We cannot believe it was meant that stockholders, and perhaps depositors and other creditors, should be punished and the borrower rewarded, by giving success to this defense whenever the offensive fact shall occur. The impending danger of a judgment of ouster and dissolution was, we think, the check, and none other contemplated by congress.

That has been always the punishment prescribed for the wanton violation of a charter, and it may be made to follow whenever the proper public authority shall see fit to invoke its application. . . . (Union Nat. Bank of St. Louis vs. Matthews, 98 U.S., 621; 25 L. ed., 188.) In the same case it has been likewise held that:

Where it is a simple question of authority to contract, arising either on a question of regularity of organization or of power conferred by the charter, a party who has had the benefit of the agreement cannot he permitted, in an action founded upon it, to question its validity.

Fletcher on this matter says:

There is a direct conflict in the decisions as to the effect of a charter or statutory prohibition against discounting or lending money on certain securities. If the statute expressly declares that securities taken in violation of the prohibition shall be void, such securities cannot be enforced. Some courts have gone further and have held that the mere fact of prohibition renders them unenforceable; but this construction is not supported by the weight of authority. The better opinion is that where the charter of a corporation or some other statute prohibits it from lending money on certain kinds of security, but does not declare that prohibited securities taken by it shall be void, they are not void, and may be enforced by it. The taking of such security is a misuser of the powers conferred upon the corporation by its charter, for which the state may enforce a forfeiture, but the misuser cannot be set up by the borrower to prevent the corporation from enforcing the security. In case of a state statute prohibiting savings banks from lending their funds on the security of names alone, it has been held that a savings bank may enforce payment of a promissory note taken for money loaned in violation of the statute. (Vol. 7, Fletcher Cyc. Corp., sec. 3616, pp. 744, 745.)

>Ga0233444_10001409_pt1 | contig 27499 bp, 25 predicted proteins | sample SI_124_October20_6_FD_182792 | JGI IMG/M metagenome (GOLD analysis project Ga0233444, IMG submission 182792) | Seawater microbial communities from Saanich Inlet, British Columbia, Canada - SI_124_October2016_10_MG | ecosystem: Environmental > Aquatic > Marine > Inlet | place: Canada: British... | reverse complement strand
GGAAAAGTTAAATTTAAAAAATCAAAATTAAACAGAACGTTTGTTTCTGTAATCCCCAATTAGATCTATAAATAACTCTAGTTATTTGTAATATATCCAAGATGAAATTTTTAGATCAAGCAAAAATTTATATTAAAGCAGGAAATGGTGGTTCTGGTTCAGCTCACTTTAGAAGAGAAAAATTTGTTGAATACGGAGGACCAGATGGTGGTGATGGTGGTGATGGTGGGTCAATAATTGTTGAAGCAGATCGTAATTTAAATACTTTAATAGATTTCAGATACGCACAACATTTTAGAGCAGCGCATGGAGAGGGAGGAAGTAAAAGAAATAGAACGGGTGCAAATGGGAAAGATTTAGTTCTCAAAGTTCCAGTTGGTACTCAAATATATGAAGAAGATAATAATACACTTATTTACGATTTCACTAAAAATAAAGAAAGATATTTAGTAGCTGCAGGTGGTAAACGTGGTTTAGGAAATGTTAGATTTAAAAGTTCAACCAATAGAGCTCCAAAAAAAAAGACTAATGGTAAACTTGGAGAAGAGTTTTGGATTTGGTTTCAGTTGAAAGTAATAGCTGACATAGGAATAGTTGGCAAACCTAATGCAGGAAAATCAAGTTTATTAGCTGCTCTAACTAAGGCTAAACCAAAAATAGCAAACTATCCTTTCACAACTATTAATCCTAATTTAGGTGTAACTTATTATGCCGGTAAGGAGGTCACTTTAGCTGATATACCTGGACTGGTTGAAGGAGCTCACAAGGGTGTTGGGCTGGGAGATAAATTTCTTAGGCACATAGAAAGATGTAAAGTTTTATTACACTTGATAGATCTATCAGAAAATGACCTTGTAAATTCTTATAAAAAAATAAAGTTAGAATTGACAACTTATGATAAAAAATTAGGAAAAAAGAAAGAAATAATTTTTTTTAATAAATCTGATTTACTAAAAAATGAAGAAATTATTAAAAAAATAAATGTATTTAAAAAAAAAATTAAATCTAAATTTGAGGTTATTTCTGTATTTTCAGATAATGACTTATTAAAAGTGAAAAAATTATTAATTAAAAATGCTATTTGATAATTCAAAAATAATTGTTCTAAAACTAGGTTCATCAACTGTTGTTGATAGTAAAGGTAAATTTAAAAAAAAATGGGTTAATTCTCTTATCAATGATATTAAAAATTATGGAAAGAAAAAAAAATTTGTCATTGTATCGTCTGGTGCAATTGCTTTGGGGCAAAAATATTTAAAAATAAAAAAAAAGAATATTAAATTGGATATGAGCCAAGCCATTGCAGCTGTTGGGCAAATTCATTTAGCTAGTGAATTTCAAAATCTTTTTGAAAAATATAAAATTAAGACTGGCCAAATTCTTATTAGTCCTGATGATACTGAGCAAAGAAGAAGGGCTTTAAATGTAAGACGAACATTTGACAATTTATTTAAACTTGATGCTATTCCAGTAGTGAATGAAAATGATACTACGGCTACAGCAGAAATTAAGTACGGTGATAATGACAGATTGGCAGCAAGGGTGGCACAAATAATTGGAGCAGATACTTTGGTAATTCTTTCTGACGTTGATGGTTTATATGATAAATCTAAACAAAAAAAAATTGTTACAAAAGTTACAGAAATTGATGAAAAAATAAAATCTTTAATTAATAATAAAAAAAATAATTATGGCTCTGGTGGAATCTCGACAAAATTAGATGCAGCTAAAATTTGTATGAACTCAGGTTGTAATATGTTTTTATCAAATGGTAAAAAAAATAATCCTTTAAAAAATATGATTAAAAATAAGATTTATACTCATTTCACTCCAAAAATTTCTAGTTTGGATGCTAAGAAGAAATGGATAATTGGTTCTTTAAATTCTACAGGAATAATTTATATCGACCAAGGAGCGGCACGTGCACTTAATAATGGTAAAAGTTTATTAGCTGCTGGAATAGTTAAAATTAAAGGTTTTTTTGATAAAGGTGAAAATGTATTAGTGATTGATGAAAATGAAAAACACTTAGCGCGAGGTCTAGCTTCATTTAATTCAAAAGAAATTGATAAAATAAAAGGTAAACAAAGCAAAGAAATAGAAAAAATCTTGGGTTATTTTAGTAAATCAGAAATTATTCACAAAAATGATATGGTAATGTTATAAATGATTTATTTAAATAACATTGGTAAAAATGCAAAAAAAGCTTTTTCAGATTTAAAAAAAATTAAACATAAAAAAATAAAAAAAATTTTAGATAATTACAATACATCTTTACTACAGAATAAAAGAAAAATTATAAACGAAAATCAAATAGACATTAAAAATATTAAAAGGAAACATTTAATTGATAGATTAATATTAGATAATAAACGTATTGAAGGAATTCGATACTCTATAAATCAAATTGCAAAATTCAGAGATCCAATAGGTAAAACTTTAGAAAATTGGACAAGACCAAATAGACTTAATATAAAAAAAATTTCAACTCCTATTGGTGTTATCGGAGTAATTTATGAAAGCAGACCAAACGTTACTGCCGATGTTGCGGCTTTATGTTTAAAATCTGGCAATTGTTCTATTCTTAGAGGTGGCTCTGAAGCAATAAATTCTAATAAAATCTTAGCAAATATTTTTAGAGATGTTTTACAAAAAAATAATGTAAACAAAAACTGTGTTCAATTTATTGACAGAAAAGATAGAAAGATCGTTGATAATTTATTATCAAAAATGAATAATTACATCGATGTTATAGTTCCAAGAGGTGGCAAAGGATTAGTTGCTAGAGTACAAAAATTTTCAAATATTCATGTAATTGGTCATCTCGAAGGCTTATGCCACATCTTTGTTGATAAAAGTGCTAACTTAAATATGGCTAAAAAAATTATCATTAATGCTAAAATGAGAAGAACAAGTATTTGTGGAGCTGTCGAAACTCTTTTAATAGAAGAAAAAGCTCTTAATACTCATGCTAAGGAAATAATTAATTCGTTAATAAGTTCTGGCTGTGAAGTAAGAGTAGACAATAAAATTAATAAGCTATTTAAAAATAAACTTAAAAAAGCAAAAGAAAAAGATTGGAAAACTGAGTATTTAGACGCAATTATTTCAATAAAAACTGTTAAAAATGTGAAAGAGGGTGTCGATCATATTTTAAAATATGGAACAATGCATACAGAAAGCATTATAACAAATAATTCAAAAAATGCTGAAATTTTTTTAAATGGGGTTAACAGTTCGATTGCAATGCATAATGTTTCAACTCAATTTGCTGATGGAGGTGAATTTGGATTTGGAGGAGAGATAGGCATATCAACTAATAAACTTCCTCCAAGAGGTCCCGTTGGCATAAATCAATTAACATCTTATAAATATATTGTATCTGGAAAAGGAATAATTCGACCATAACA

It is contended that the contracts in question are not of mortgage, but of antichresis. The distinction, however, is immaterial, for even if the contracts are of antichresis, the extra-judicial foreclosure of the security is valid. Stipulations in a contract of antichresis for the extra-judicial foreclosure of the security may be allowed in the same manner as they are allowed in contracts of mortgage and of pledge. (El Hogar Filipino vs. Paredes, 45 Phil., 178; Peterson vs. Azada, 8 Phil., 432, 437.)lwphi1.nt

Appellants contend that El Hogar Filipino has been given the possession and administration of the Crystal Arcade building, so that it may apply the rentals thereof to the payment of interest and the capital owed by Tavera-Luna, Inc., and that due to the negligence of El Hogar Filipino, no rental sufficient to cover the monthly amortizations on the debt had been realized therefrom. The alleged negligence is made to consist in the failure of El Hogar Filipino to advertise the rooms of the Crystal Arcade building for rent and to employ agents to solicit and attract tenants. But the evidence presented to this effect has been sufficiently contradicted by the evidence adduced by the defendant-appellant. Besides, it appears that El Hogar Filipino appointed Jose V. Ramirez as its representative in the management and administration of the Crystal Arcade building, and the appointment was made in agreement with Tavera-Luna, Inc. The ability of Ramirez to do the work entrusted to him is not disputed. As a matter of fact, Ramirez, during his management of the building, was a stockholder and director of the Tavera-Luna, Inc., and was serving that corporation as its secretary and treasurer. Under all these circumstances, we see no reason to disturb the findings of the lower court.

Judgment is affirmed, with costs against appellants.

Avanceña, C.J., Villa-Real, Imperial, Diaz, and Concepcion, JJ., concur.